In his tribute to the pious soul in his 550th birth year, Dr. Mohammad Manzoor Alam looks respectfully at the Muslim understanding of his legacy.
The 550th year of Nanak Pir Sahab comes when the land of his birth (Punjab, astride the Indo-Pak border) when the relations between India and Pakistan have not been cordial for quite a while. In fact, the most enduring symbol of unity between the two sides is the unifying legacy of the Pir Sahab.
It seemed like a thaw in the frigid relationship of India and Pakistan when their government opened a corridor to the Gurdwara Kartarpur Sahab across the Punjab border, refurbished the shrine and put festive lights and welcoming ambience for Sikh brethren and sisters from our side of the land.
Over the last half millennium Nanak Pir has been loved and respected by Muslims of Pakistan and of much of India as a pir (pious and enlightened soul) in the Islamic sufi tradition. Muslims of North India and of Pakistan have always been cognizant of the resonance the Pir Sahab’s utterances found in Islamic vocabulary.
Muslims of Punjab on both sides of Punjab border, because of their shared language, can more quickly empathise with the sensitivities of Baba Nanak than other north Indian Muslims. Because of the linguistic barrier Muslims from the South or deep East may not instantaneously grasp the beauty of the pir, much of which is rooted in sufi Islam’s Arabic and Persian terminology, or the esoteric concepts of this particular kind of spiritualism.
An interesting example: the Pir Sahab, who had great love and regard for the Muslim sufi tradition ( as opposed to the Islamic orthodoxy, its state, kings and qazis) had speech replete with sufi ideas, a prominent one of them being that a pious soul meets God and merges with Him after bodily death, like a bride meets her groom. He used to say, “I am God’s bride.” This was the usual way Muslim sufis talked about their relationship with God.
The Arabic word for bride is urus. We see urs (the time of the pir’s soul leaving the earth and going out to meet God, the bridegroom) being celebrated all over India and Pakistan to mark the death anniversary of sufi saints. The legacy of Baba Nanak has prevailed among Muslims whatever the politics of the time: whether it was early Mughal rule (when he was born), the late Mughal rule (when the Mughal emperor got in conflict with later Gurus) or the end of British rule (when Sikhs, along with Hindus and Muslims suffered greatly in the Partition of India), the great guru’s teachings and his example knit us together again and helped us heal each other’s wounds with love and forgiveness.
The greatest affinity that Muslims have with Sikhism is Baba Nanak’s uncompromising insistence on unicity of God (Ek Onkar) and unity of entire mankind. These two themes are part of a larger theme, Tawhid (unity of God), and unity of all mankind as the children of the same parents, Adam and Eve, are reflected in all the three Abrahamic faiths (Judaism, Christianity and Islam).
The Bible says God blew His own breath into the body of Adam, the father of all humans, and thus there is something of the divine in all humans, whatever his or her faith. Muslim sufis, who were quite close to Baba Nanak’s affection, held the belief that God created Adam, the father of all of us, from his light, which clearly shows the equality of all humans and a close kinship between them. Nanak Pir Sahab held this view (which is also the faith of Muslim orthodoxy). This and a lot of similar reasons made Muslims of his day and Muslims of today love and respect him. That, in any case, is demanded by Islam from every Muslim, to love and respect rejal-Allah (men of God) whatever their faith. Baba Nanak is in the category of such rare men.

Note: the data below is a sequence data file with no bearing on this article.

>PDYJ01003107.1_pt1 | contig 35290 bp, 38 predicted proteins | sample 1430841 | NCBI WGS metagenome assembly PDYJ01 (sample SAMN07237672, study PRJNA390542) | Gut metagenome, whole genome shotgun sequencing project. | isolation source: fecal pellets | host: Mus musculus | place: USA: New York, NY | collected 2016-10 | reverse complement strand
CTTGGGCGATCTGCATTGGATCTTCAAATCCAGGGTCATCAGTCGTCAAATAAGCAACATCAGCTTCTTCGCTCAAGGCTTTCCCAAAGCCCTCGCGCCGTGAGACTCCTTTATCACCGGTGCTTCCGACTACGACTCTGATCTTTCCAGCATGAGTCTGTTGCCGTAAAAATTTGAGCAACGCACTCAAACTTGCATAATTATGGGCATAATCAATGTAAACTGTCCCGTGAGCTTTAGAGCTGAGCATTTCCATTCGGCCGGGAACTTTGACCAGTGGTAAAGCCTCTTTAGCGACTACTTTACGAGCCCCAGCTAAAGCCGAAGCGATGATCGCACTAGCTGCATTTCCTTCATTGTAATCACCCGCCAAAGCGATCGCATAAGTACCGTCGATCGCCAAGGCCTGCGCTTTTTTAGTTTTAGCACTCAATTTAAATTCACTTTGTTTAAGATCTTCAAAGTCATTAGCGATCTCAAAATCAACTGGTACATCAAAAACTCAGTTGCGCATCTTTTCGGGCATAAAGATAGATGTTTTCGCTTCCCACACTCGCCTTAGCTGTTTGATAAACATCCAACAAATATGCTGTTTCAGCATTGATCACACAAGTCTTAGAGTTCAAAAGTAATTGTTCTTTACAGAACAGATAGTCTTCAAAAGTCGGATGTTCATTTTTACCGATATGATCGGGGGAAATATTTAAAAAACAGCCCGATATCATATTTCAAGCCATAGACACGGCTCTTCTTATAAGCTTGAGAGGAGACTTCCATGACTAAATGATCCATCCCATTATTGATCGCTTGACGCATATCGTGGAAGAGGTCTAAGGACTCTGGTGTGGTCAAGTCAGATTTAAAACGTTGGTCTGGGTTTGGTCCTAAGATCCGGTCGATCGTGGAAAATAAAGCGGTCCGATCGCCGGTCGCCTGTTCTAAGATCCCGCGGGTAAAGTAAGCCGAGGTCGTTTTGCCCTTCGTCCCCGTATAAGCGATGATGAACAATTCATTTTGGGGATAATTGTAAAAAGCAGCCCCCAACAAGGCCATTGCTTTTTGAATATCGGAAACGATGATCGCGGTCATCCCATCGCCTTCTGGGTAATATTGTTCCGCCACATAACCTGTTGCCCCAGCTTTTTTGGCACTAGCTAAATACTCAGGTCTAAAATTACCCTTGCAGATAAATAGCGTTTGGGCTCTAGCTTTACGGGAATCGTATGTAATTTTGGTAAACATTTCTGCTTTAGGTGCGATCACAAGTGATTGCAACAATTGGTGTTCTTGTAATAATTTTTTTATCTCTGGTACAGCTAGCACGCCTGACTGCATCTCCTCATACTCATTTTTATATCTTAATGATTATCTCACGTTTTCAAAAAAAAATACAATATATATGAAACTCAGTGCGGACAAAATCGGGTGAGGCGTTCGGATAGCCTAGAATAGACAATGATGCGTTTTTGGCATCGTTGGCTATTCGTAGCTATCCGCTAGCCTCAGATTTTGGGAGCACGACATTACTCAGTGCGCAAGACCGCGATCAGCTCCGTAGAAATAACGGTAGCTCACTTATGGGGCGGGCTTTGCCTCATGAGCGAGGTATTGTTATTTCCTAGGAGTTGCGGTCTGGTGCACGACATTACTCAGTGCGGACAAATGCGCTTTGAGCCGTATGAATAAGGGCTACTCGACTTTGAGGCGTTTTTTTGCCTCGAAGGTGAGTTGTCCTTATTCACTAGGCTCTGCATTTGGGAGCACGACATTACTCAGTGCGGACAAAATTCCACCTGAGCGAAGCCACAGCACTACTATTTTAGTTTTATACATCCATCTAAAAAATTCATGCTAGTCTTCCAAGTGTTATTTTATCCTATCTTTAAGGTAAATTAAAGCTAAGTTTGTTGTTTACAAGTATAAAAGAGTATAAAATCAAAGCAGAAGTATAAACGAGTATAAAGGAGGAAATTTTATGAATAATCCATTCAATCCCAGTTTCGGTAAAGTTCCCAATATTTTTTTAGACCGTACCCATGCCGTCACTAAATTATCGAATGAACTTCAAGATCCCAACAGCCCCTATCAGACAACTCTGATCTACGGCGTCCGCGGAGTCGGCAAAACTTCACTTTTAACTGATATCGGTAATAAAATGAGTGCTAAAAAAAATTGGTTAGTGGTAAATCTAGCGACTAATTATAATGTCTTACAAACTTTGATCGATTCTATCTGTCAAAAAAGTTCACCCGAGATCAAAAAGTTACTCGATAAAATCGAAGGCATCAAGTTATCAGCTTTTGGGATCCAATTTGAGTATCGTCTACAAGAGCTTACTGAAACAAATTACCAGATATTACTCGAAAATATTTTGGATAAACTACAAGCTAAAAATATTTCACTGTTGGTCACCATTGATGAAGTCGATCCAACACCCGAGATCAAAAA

Mohammad Iqbal, who is regarded as a major interpreter of Islam, wrote in his famous Hindustani Bachchon ka Qaumi Geet (national song of Indian children):
Chishti ne jis zameen par paigham-e-haq sunaya
Nanak ne jis chaman mein wahdat ka geet gaya
Mera watan wahi hai, mera watan wahi hai
(The land in which Chisti brought monotheism’s Truth, the garden in which Nanak sang monotheism’s song, that is my motherland, that is my mother land.)
Iqbal, in his classic anthology, Baang-e-Dara, returns to Baba Nanak in an eponymous poem. He says the land, which had failed to pay heed to the Great Gautam Buddha was in the need of a great soul to come there for millennia, finally had its need fulfilled. It was a time when the great lamp of Buddha was burning in foreign lands:
Shama-e-Gautam jal rahi thi mehfil-e-aghyar mein
Butkada phir baad muddat ke magar roshan hua
Noor-e-Ibrahim se Azar ka ghar roshan hua
Phir uthi tawhid ki aakhir sada Punjab se
Hind ko ek mard-e-kamil ne jagaya khwab se
(Gautam’s lamp was burning in other people’s assemblies. The temple [of India] was flooded with light again. Azar’s (the polytheist father of Abraham) home was lit with Abraham’s light. Again the call to the Only God rose from Punjab. India was awakened from its sleep by a perfect man.)
Our generation of Indian Muslims, who grew up on a steady doze of Iqbal’s poetry, got convinced about the relevance of Nanak Pir Sahab’s enduring legacy to be cherished by all Indians (and Pakistanis). We were convinced in our hope when the top news magazine of India published a picture of a group of men singing Baba Nanak Sahab’s hymn. The caption below said it was a group of Bhai Mardana’s descendents in Pakistan.
For people who are not familiar with this name, I would like to inform that he was a close Muslim follower of Pir Sahab. A few years ago, when Pakistani writer Akbar S. Ahmad was visiting Ajmer, he said the road to peace between India and Pakistan passed through Ajmer. I would like to add that it also passes through Kartarpur Sahab and Nanakana Sahab.